The Top Performing Stocks In The Straits Times Index In 2015

2015 was not a great year for Singapore’s stock market – the Straits Times Index (SGX: ^STI) fell by 14% in price, rivalling the results of stock markets of countries like Greece, which is mired in economic turmoil.

Our stock market’s dismal performance is perhaps due mainly to the huge collapse in the prices of oil and other commodities, which in turn led to the fall in stock prices of many commodities-related companies. As examples, commodities trader Noble Group Ltd (SGX: N21) and oil-rig builder SembCorp Marine Ltd (SGX: S51) had seen their shares sink by 65% and 44% (after accounting for reinvested dividends), respectively, in 2015.

Interestingly, among the 30 constituents of the Straits Times Index, only seven had managed to generate a positive return for investors in 2015 if we include gains from reinvested dividends (subsequent returns-data for stocks also include gains from reinvested dividends). And of the seven, just two companies managed to produce a return of more than 7%. Let’s take a closer look at these two firms.

Delivering more than just your food

SATS Ltd (SGX: S58), one of the newest additions to the Straits Times Index, went against the bear market and produced a 31% return for its shareholders in 2015.

The airline catering and gateway services provider grew its net income by 21% year-on-year for the first half of FY2016 (fiscal year ending 31 March 2015). Moreover, the company has consistently generated strong cash flows from operation over the past decade.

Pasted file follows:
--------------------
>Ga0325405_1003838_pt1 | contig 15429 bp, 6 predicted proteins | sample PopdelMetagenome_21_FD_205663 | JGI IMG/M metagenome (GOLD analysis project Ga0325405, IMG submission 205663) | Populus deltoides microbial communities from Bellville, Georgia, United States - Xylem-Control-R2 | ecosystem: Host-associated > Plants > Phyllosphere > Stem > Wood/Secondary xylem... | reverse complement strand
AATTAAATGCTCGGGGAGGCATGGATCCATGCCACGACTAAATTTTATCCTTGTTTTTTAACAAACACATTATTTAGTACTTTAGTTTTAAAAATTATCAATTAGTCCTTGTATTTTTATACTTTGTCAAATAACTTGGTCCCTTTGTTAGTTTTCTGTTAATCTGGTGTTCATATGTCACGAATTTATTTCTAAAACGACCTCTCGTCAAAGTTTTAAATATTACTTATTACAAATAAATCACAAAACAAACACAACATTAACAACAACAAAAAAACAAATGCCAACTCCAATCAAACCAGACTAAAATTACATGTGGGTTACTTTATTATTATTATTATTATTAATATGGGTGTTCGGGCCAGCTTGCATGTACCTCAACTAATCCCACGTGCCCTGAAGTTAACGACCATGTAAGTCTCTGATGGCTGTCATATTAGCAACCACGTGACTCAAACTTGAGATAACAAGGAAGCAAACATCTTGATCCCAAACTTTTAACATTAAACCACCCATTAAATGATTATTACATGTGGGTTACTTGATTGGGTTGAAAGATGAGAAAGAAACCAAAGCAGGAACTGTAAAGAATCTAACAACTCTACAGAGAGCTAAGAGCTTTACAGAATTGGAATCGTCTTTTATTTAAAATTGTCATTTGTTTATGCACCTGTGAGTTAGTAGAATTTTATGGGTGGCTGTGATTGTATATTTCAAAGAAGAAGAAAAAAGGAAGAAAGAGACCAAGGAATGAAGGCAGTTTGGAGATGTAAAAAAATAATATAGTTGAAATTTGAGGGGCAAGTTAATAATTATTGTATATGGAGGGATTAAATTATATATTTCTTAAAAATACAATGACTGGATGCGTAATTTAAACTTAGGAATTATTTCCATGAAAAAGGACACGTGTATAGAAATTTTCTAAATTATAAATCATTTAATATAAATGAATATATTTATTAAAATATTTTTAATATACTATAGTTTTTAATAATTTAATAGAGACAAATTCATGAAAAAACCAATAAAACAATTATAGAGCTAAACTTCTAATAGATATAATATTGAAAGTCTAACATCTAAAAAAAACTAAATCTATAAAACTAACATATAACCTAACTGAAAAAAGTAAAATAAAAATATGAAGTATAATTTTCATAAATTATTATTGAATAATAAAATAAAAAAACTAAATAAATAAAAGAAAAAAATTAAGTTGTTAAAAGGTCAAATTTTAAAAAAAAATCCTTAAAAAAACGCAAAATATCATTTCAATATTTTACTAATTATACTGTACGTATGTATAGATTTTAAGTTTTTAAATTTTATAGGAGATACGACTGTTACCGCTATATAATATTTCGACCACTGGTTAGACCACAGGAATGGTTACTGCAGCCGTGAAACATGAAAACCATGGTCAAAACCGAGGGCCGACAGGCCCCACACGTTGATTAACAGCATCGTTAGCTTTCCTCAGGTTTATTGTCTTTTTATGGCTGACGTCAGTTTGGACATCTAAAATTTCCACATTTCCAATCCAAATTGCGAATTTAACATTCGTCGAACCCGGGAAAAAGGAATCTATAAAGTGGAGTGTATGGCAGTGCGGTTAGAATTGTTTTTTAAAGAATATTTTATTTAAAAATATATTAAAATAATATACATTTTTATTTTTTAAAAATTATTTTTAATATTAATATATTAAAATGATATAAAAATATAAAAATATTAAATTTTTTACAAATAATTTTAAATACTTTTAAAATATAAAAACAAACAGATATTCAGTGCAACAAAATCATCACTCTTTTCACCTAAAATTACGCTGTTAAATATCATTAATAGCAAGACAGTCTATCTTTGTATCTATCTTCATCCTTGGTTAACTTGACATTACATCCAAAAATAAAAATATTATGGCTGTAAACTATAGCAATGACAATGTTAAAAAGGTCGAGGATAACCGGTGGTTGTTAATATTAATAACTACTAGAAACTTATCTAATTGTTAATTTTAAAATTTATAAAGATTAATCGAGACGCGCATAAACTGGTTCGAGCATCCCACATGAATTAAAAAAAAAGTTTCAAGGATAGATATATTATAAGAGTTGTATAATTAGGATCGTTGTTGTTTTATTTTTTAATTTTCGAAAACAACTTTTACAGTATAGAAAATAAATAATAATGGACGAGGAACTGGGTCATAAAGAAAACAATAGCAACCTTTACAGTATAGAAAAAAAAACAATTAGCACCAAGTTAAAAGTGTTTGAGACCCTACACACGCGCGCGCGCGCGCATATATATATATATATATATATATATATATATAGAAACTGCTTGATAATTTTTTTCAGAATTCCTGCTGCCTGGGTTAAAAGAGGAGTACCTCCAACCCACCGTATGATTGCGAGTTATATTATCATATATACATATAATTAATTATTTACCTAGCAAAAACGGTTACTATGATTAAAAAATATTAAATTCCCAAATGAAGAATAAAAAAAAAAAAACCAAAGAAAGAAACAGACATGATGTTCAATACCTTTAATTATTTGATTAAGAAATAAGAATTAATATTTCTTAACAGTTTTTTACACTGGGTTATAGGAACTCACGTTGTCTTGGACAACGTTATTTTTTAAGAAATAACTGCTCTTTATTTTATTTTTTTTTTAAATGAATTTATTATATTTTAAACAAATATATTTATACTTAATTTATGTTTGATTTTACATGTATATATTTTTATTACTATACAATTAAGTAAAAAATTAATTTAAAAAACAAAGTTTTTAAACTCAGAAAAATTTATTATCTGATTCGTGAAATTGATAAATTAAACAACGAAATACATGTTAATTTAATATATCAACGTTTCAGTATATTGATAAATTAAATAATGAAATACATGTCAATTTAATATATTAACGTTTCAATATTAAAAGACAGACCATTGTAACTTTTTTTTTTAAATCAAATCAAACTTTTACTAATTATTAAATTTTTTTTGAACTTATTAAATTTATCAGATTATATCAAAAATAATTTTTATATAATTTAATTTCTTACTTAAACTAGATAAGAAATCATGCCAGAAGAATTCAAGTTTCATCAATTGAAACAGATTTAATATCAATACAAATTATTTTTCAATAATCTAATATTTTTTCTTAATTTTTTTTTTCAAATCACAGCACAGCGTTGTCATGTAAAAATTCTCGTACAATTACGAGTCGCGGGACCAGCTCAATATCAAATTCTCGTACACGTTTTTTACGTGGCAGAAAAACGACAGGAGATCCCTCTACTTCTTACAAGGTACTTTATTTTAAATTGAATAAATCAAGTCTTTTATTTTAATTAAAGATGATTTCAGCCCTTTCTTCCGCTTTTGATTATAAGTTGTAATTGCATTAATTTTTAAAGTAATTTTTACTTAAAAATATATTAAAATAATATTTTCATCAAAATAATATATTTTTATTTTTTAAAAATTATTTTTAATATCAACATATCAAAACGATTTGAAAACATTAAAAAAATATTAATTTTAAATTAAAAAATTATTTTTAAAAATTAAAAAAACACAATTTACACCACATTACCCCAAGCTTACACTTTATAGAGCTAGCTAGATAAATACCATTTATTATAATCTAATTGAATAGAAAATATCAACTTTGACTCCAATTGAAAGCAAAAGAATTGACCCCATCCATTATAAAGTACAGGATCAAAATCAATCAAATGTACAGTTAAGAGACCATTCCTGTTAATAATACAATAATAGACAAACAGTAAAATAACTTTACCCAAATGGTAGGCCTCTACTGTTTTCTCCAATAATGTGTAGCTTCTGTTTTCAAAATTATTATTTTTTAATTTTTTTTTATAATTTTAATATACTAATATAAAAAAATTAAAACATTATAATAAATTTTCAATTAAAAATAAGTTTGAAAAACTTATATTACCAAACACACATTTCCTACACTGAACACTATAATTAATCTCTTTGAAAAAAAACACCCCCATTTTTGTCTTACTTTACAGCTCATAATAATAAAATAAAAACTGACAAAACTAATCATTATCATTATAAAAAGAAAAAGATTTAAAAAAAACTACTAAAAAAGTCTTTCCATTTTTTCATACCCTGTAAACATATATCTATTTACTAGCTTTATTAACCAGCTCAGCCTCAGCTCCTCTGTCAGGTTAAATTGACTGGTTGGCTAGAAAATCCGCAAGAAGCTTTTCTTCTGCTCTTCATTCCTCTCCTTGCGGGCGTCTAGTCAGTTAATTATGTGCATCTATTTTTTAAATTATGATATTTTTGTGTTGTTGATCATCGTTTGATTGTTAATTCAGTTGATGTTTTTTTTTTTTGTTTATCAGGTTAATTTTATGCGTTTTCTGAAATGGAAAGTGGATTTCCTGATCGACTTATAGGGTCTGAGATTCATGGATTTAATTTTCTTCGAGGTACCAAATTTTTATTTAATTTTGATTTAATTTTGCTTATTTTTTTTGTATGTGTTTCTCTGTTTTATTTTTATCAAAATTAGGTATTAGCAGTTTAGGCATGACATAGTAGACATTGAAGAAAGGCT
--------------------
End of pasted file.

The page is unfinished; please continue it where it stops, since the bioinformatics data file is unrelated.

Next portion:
With Singapore’s Changi Airport set for a major expansion in passenger-handling capacity over the next few years, there’s a strong tailwind for SATS to potentially enjoy.

The boring business of transportation

ComfortDelgro Corporation Limited (SGX: C52) is the next best performer in the Straits Times Index. In 2015, shareholders of the firm had enjoyed a 21% return.

Those gains may have some support from ComfortDelgro’s business – in the first nine months of 2015, the company’s net income had climbed by 6.3% year-on-year. It has also been generating free cash flow consistently over the past five years.

Foolish Summary

Both SATS and ComfortDelgro’s great performances in 2015 can perhaps be partly attributed to the growth in their businesses. In the long run, the share price of a company is related to the performance of its underlying business.

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The information provided is for general information purposes only and is not intended to be personalised investment or financial advice. Motley Fool Singapore writer Stanley Lim doesn't own shares in any company mentioned.